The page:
Not pleased with their perpetual need to keep expanding their prison's capacity, local leaders and officials in Northampton County, Pennsylvania have been searching for a comprehensive strategy to reduce the county's high levels of recidivism. In 2012, the recidivism rate for inmates being released from Northampton County Prison was 58 percent, a full 18 points over the national average.
Encouragement has come from an earlier initiative in the county, contracting with Community Education Centers to provide alcohol treatment programs and parenting classes, which demonstrated the success of initiatives of this sort, cutting the rate of recidivism in half for those inmates who completed the program. For over a year, a working party has been looking into further measures to build on this success.
In March, the final report, authored by the county's re-entry coordinator Laura Savenelli, was presented to prison officials, local community leaders, and mental health providers at a re-entry summit in Bethlehem, PA. The group identified three key problems:
- Seventy percent of inmates have substance abuse issues, which need to be addressed.
- Many prisoners have mental health problems, with more than 20 percent taking psychotropic medication.
- There is a lack of classroom space for GED classes, and a need for better vocational training.
As in almost all prisons and jails, a large majority of Northampton County Prison's inmates, almost three-quarters, have substance abuse issues. For many non-violent offenders, drug treatment is a far more effective response than incarceration. One proposal, therefore, is to establish a specific drug court to handle these cases, and to decide who would be better served by treatment than a term of incarceration.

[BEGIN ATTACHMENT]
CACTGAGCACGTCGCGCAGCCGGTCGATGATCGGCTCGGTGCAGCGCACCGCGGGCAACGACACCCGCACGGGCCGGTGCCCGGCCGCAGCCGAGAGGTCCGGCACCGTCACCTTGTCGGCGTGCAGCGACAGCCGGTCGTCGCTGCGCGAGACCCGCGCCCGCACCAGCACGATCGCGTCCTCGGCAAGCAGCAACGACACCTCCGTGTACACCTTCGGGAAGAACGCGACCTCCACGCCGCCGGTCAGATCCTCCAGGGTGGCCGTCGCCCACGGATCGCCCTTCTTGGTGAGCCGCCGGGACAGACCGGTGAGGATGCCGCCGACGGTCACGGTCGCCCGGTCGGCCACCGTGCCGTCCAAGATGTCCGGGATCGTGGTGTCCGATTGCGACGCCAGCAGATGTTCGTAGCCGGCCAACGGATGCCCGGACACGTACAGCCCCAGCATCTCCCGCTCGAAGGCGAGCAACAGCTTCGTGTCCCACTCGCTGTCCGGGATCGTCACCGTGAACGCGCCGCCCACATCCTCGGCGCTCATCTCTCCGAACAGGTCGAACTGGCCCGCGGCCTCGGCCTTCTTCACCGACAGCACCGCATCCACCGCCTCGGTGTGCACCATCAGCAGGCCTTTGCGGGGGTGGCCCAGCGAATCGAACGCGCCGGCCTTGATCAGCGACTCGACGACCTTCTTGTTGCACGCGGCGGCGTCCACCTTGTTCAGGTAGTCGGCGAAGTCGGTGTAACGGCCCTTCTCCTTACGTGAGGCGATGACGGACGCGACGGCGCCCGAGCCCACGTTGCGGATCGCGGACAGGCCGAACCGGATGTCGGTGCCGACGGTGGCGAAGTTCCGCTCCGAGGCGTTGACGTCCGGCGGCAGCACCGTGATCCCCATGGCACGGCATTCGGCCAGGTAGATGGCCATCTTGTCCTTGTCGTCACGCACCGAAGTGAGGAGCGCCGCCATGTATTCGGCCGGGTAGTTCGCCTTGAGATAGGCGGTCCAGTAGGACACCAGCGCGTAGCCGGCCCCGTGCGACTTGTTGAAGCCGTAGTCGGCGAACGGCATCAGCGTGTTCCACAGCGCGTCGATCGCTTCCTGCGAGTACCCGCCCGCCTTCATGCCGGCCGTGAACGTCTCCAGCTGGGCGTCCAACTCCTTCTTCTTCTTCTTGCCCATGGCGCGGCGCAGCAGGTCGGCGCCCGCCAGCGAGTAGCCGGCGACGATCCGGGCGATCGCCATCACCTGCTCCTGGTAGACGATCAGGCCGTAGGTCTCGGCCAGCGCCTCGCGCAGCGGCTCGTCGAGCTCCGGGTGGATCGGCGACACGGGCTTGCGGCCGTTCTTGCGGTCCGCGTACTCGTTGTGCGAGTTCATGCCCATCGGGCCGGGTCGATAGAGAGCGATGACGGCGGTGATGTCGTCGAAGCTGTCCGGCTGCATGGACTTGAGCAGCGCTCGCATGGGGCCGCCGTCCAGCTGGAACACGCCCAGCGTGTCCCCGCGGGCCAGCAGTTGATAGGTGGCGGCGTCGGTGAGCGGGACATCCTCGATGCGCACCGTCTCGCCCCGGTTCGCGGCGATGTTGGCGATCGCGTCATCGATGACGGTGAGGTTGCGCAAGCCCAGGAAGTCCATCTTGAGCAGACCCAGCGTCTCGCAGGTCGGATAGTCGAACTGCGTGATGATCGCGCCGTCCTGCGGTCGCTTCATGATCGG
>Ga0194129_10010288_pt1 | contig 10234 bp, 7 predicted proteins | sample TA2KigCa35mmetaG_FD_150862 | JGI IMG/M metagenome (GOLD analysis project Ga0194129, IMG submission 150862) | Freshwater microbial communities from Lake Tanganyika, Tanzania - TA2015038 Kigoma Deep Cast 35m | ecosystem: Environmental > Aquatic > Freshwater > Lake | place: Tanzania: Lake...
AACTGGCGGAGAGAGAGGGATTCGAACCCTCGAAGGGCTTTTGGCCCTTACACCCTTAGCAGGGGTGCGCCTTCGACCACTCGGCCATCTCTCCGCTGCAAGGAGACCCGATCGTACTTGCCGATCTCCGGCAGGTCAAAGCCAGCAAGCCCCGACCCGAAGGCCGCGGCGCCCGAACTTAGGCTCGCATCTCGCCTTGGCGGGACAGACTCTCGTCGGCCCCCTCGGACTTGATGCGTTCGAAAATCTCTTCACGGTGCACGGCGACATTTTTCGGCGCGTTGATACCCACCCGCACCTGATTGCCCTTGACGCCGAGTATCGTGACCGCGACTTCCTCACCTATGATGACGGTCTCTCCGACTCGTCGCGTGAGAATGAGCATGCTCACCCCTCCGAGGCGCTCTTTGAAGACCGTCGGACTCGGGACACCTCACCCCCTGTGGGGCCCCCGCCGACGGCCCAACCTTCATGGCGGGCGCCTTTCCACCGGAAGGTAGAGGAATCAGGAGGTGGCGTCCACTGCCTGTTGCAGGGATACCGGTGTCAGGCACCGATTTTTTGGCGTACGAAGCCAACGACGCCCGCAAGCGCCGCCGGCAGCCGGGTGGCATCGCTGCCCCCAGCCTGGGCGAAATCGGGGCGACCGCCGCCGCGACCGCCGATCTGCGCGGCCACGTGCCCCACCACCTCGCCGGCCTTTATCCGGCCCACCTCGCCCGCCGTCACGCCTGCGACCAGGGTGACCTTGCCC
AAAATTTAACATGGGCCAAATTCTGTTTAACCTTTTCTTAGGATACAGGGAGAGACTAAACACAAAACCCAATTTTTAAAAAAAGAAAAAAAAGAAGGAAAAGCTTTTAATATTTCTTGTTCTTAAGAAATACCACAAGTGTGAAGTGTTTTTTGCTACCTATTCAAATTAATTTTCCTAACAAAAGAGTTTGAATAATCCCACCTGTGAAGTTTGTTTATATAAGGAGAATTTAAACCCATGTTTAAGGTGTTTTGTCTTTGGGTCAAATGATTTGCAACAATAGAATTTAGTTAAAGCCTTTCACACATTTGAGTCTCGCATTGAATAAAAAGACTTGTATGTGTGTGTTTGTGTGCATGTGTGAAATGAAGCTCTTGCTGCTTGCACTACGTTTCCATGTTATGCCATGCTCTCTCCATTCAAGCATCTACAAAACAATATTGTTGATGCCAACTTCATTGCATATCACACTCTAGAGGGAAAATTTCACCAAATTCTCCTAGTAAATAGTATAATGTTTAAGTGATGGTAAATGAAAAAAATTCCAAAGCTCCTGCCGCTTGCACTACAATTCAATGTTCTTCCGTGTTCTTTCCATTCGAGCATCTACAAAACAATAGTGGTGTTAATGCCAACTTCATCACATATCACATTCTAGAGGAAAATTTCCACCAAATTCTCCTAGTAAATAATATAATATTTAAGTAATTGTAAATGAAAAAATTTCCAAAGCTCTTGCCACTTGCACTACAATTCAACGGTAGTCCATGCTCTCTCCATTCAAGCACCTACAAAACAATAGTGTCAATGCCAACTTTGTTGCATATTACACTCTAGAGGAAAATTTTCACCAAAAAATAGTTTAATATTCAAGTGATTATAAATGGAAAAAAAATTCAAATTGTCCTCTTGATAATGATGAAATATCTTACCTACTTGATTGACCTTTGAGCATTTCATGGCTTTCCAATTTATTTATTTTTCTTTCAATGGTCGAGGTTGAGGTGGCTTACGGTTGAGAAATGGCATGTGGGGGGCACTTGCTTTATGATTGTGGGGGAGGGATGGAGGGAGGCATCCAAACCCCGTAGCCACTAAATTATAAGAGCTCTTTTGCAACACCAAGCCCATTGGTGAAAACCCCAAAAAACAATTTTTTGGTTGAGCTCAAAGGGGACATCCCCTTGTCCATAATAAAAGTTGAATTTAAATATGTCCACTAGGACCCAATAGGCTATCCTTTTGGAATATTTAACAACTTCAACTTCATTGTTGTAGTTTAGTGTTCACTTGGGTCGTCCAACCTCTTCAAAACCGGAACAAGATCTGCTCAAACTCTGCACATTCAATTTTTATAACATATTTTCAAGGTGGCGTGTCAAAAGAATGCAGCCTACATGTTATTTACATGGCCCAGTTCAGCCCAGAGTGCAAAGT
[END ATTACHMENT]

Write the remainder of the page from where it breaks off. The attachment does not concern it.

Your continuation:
Similarly, according to http://prisoneducation.com, mental health problems are far more prevalent in prisons than in society as a whole. In part, this is due to a failure of community mental health provision, and partly because vulnerable members of society often do not seek out appropriate treatment. As a consequence of the closure of the vast majority of psychiatric hospitals, such individuals are now far more likely to find themselves in prison, where mental health treatment is typically inadequate.
In response, another proposal in the report is the establishment of a specialized mental health court to decide the relative merits of incarceration versus referral for mental health treatment, a proposal supported by Northampton County District Attorney John Morganelli.
Judge Stephen Baratta, Northampton County President, said that his colleagues at the bench were interested in exploring the practicalities of both courts, and will be meeting soon with the Administrative Office of the Pennsylvania Courts as well as county officials and local prosecutors to discuss this further.
The report also found that both education and training programs need to be strengthened. A high proportion of inmates do not have a high school diploma or a GED, yet there is a long waiting list to get into GED classes due to limited classroom space and teacher availability.
The report recommended the reintroduction of vocational training. An auto-mechanics program was run at a garage in the prison until 1995, when the space was converted into additional cells to house the growing inmate population. The authors now envision vocational programs with strong links to local businesses. This would ensure that the inmates learn practical, real-world skills, and could also potentially offer employment with those businesses when the incarcerated students are released from custody.
According to http://prisonlawblog.com, Pennsylvania has the sixth highest prison population in the country, and saw a 40 percent increase in that population between 2000 and the start of 2012, to a total of over 51,000 inmates. Clearly this is a huge financial burden on the state, and it is greatly exacerbated by the high rate of recidivism. For many, it also represents a lost opportunity to address substance abuse and mental health issues, and to fill educational gaps whilst the individuals still have a chance to get their lives back on track, and an opportunity for a full and productive life.
Northampton County is to be applauded for taking time to see the bigger picture, and for looking for a more holistic approach to combating crime, recidivism, and mental illness. The county's Criminal Justice Advisory Board is now studying the report in detail to decide how best to act on its findings.
(Published by andsociety.com; used by permission)